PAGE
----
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From Alex Boisvert <>
Subject Re: Tasks, Filters etc.
Date Mon, 03 May 2010 13:31:28 GMT
Hi Ingo!

On Mon, May 3, 2010 at 12:54 AM, Ingo Schmidt <> wrote:

> I have been using buildr successfully for quite a while now. Everything
> works fine so far, however, now with some more experience I wanted to clean
> my build files. But this turned out not to be so easy.
> Here a short overview of what I am building:
> An EAR with some WARs inside. The WARs use a JAR artifact, the framework.
> This artifact contains a template properties file along with a YAML file
> which contains default values. For each WAR this file must be run through a
> filter to set WAR specific settings and be included in the WAR.
> Here are my questions:
> 1. Right now I have a few "require" directives in my buildfile which run a
> couple of pre-build tasks:
> - unzip the properties template and its default YAML file
> - merge the default YAML file with WAR specific YAML file
> What I do not like about the current approach:
> The unzipping and merging is done no matter what, even for the clean task
> where I dont need it. I would like to run this unzipping and merging like
> that:
> - before the actual building
> - only for the build task
> - only once for the whole build process
> I tried this by enhancing the build task, but...

I don't have all the details but here's a prototype of what this could look

define 'custom-war' do
  jar = project("framework").package(:jar)

  unzip(_("target/framework") => jar)

  custom_yaml = file(_(:target, "custom.yaml") => _(:target, "framework"))
do |f|
    custom_config = { ... }
    default_yaml = read_yaml(_(:target, "framework/config.yaml"))
    write_yaml f, default_yaml.merge(custom_config)

  package(:war).enhance custom_yaml  # set up dependency
  package(:war).path('WEB-INF/config').include custom_yaml


The important point here is using tasks and wiring them together instead of
using just the "build" task.   By creating file tasks, such as unzip() or
file("custom.yaml"), then you're stating that these tasks should only be run
if the target doesn't exist or isn't up-to-date.  You can also see how the
dependencies are wired such that if one file changes, then there's a cascade
of changes.

I hope this gets you started in the right direction.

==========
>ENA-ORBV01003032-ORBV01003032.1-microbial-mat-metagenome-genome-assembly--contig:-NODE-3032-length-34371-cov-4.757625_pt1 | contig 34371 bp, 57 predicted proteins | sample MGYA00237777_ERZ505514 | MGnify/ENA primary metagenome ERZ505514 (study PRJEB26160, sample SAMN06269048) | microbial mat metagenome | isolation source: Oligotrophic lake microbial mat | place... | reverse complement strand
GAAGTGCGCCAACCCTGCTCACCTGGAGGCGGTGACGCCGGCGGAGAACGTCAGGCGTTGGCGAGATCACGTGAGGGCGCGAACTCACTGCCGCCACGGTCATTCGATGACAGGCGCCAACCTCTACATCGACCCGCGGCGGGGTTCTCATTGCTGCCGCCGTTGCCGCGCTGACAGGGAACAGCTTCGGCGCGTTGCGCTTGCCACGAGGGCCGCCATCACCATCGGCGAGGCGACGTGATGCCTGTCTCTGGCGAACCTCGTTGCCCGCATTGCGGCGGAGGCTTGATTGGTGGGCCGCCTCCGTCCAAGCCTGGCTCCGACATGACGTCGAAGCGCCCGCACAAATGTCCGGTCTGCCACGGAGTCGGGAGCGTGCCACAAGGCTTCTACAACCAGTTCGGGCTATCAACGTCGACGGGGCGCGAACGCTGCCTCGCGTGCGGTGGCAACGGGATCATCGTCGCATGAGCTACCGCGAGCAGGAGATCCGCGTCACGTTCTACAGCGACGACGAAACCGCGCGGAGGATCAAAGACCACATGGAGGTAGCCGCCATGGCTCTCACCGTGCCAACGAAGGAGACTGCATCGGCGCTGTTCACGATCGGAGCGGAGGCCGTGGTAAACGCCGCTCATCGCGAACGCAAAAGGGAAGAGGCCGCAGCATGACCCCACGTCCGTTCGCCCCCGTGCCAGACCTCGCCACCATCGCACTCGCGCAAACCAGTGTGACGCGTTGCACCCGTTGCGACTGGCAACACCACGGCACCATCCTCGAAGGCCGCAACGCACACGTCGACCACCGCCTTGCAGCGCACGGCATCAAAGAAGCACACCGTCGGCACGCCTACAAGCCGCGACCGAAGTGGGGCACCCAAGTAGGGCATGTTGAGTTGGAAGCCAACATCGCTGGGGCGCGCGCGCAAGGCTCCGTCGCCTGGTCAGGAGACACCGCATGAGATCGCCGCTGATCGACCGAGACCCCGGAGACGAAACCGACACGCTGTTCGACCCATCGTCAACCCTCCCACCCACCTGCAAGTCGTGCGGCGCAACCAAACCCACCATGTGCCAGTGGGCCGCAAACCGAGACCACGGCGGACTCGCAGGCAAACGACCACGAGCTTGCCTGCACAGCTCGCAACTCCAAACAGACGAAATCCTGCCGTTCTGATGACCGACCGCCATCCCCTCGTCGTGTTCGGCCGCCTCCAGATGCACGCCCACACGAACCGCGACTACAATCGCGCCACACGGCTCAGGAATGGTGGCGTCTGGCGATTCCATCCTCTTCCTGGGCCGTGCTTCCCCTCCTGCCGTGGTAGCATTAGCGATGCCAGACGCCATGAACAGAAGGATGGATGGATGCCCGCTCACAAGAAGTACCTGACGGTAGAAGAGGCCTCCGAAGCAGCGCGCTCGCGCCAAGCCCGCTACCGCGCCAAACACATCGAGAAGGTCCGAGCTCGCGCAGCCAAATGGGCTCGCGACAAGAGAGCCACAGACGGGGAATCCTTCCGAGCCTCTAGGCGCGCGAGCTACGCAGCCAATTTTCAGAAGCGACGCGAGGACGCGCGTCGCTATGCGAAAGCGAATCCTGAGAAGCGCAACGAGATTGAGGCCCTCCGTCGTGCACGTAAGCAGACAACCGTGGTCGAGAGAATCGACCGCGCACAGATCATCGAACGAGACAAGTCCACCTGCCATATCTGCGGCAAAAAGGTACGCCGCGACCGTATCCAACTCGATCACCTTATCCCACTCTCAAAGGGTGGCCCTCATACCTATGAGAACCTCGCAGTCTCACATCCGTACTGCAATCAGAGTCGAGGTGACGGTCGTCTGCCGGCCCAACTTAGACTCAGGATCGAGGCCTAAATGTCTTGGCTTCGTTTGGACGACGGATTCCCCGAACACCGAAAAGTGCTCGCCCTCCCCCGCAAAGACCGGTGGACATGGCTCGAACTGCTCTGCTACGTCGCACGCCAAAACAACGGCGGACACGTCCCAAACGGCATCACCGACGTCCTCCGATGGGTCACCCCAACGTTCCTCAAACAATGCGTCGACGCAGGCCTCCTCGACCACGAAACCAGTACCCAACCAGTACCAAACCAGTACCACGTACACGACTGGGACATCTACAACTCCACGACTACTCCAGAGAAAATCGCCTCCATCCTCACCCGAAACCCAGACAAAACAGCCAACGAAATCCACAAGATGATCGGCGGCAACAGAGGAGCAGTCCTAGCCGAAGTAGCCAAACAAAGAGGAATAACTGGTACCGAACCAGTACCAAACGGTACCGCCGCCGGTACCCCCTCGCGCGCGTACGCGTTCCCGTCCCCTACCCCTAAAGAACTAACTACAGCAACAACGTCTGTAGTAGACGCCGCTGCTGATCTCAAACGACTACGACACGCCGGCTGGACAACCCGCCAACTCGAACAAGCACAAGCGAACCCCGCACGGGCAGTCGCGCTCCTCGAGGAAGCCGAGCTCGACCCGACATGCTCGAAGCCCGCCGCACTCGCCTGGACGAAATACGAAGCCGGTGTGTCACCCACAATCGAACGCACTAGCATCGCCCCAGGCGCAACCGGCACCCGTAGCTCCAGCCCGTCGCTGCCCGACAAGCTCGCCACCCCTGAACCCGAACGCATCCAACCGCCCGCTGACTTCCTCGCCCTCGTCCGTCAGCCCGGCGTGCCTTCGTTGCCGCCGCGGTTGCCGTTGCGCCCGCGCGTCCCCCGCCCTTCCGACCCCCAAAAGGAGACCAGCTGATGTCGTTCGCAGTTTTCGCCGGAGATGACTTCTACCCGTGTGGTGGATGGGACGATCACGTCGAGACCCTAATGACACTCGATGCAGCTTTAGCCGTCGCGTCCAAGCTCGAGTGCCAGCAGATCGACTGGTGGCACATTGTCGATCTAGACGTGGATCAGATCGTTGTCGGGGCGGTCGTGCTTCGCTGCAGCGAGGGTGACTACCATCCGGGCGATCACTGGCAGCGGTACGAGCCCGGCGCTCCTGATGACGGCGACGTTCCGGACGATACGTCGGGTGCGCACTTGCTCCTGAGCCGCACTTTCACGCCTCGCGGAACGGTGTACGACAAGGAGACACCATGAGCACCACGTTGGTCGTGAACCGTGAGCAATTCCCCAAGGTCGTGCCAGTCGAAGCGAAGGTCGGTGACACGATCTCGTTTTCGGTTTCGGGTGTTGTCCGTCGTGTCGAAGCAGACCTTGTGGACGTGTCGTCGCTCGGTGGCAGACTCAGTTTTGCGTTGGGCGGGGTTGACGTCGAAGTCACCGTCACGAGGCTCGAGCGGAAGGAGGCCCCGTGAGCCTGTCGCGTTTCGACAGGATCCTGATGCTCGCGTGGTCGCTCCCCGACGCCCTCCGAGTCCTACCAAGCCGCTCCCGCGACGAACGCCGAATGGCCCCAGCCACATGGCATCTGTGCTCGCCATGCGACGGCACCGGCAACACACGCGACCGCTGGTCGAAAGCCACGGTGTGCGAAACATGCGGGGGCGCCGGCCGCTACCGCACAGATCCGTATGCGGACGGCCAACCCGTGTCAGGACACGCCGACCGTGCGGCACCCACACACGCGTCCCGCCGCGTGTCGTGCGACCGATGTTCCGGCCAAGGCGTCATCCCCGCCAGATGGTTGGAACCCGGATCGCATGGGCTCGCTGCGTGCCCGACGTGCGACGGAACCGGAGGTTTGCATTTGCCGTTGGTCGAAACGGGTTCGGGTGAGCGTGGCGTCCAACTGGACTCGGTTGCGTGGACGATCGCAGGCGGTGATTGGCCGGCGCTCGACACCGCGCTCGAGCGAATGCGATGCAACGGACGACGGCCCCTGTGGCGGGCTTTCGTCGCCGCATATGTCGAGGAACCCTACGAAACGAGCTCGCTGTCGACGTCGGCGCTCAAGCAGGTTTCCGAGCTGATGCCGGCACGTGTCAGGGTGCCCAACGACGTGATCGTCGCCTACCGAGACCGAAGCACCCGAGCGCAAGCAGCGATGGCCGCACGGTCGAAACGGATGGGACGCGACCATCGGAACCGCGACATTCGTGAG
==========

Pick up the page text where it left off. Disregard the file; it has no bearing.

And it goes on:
> 2. consider this very simple buildfile:
> desc "The Buildr-test project"
> define "buildr-test" do
>  project.version = VERSION_NUMBER
>  manifest["Implementation-Vendor"] = COPYRIGHT
>  build do
>    puts "main"
>  end
>  define "app-war" do
>    build do
>      puts "my app"
>    end
>    package(:war)
>  end
> end
> --------------- snap --------------
> If you run buildr with it, you will notice that it outputs in the following
> order:
> Building buildr-test
> my app
> main
> If "main" came before "my app" I would put the stuff I want to do there and
> be happy. But since it is not like that I am a little bit stuck.
Yes, this is expected (and spec'ed) behavior.  Parent projects implicitly
depend on child projects, so children get built first, then parents.   If
you wire your tasks properly then this shouldn't be a problem -- in fact it
should be welcome behavior.

> 3. Including/Excluding files
> I have seen issue BUILDR-335, but I still have a questions about excluding
> files:
> Let's say I want to exclude a folder called "dummy" with all its contents
> from my webapp folder:
> package(:war).exclude("**/dummy")
> Now this will remove ALL folders called "dummy" somewhere in my directory
> tree. Clearly I do not want this.
> So I tried:
> package(:war).exclude("**/webapp/dummy")
> Now this worked. It is a workaround I can live with, but I never found out
> what the full path to my dummy folder would be. I must say, the whole
> process of including and excluding is still very mysterious to me.

Unfortunately, I don't have a good answer for this right now.  I agree it's
confusing and we'll try to fix this in a later release.   If the above works
for you, I'd stick with it for the time being.


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